Patient Simulators Help Save LivesThe new Rush Clinical Skills and Simulation Center uses sophisticated dummies to simulate real-world patient care — from serious heart conditions to the flu — for students and health care workers from Rush University Medical Center.
Below is a list of scientific publications for which this practitioner was either the primary author or a contributor. Citations come from PubMed, a database of biomedical literature, life science journals and online books. PubMed is a service of the US Library of Medicine at the National Institutes of Health. Click on the title of the cited work for more information (this will take you directly to PubMed.gov). Listings go back five years.
The overall approach I take to helping patients manage a condition is to first understand its impact on the patient. So I will ask a lot of questions that have to do with why this concerns them, what is the impact it has on your lifestyle, what are you not able to do that you wish you could because of the condition being in the way. And that helps me design a treatment plan with the goals in mind of achieving what the patient is looking for. Otherwise, I’ll be treating what I see is a concern without really approaching what it is about the condition that bothers the patient.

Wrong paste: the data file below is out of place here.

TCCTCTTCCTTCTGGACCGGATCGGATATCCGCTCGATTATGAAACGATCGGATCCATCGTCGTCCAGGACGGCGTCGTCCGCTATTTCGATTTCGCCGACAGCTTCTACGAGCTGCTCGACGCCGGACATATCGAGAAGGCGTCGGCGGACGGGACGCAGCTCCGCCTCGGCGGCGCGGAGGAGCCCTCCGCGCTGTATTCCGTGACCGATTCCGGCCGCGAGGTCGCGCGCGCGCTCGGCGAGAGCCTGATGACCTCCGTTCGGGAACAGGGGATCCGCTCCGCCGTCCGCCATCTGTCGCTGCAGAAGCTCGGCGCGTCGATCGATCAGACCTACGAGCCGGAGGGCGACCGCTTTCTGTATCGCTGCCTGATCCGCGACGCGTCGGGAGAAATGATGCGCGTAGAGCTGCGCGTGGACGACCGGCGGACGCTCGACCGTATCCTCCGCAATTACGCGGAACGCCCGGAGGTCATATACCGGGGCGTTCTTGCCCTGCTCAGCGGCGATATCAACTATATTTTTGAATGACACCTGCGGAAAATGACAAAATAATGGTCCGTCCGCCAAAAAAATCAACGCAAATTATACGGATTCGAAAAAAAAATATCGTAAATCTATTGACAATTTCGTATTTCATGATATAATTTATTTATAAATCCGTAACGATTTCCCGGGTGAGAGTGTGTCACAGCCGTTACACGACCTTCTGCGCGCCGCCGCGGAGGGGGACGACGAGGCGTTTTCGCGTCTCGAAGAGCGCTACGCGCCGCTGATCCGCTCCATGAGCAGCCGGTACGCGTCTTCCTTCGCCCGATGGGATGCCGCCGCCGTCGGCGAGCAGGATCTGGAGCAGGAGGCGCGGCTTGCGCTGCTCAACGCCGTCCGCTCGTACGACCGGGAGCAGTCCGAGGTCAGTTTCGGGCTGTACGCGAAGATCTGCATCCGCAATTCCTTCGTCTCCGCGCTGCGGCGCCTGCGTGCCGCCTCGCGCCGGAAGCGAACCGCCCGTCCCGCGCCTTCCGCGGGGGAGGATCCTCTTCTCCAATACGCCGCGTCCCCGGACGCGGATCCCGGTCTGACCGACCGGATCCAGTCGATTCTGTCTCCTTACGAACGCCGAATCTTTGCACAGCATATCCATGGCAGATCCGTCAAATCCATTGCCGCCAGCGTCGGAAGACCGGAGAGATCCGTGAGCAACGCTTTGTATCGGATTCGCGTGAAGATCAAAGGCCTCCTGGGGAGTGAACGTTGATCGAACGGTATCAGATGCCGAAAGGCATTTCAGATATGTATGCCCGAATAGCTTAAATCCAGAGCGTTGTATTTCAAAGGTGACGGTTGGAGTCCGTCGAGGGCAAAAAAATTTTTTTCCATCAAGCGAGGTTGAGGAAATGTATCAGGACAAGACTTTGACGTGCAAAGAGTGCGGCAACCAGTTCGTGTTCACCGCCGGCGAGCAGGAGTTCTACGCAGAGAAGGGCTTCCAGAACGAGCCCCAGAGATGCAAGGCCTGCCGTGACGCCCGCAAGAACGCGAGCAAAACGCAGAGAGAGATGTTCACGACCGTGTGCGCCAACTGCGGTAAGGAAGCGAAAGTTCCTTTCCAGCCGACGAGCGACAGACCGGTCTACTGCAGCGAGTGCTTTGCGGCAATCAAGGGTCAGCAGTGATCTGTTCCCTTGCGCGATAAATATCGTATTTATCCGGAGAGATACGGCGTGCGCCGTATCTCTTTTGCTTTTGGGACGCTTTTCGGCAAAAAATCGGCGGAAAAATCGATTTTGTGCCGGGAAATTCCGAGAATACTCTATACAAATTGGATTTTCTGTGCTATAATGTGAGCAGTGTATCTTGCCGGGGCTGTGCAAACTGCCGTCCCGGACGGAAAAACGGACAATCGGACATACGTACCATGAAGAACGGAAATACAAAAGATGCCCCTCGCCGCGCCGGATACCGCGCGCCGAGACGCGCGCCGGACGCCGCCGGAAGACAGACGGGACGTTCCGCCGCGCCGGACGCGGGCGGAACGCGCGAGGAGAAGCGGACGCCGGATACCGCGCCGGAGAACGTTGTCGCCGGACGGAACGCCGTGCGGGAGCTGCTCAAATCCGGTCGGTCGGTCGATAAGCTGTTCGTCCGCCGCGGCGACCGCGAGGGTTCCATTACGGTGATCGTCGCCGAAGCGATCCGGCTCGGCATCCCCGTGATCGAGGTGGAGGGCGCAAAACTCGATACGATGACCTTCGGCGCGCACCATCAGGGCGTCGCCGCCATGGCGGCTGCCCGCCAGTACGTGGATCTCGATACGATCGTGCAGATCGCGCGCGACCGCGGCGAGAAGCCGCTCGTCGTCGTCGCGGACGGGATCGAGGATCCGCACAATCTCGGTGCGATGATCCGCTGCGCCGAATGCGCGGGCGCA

A growing part of my practice is robotic surgery. Robotic surgery is essentially laparoscopic surgery — in that it’s minimally invasive, using smaller incisions — but the instrument, rather than being held by the hand of the surgeon is held by a machine — a robot — and the surgeon controls the movements of the robot. This allows us to have much more refined motions, as well as ability to sew inside the abdomen much more accurately.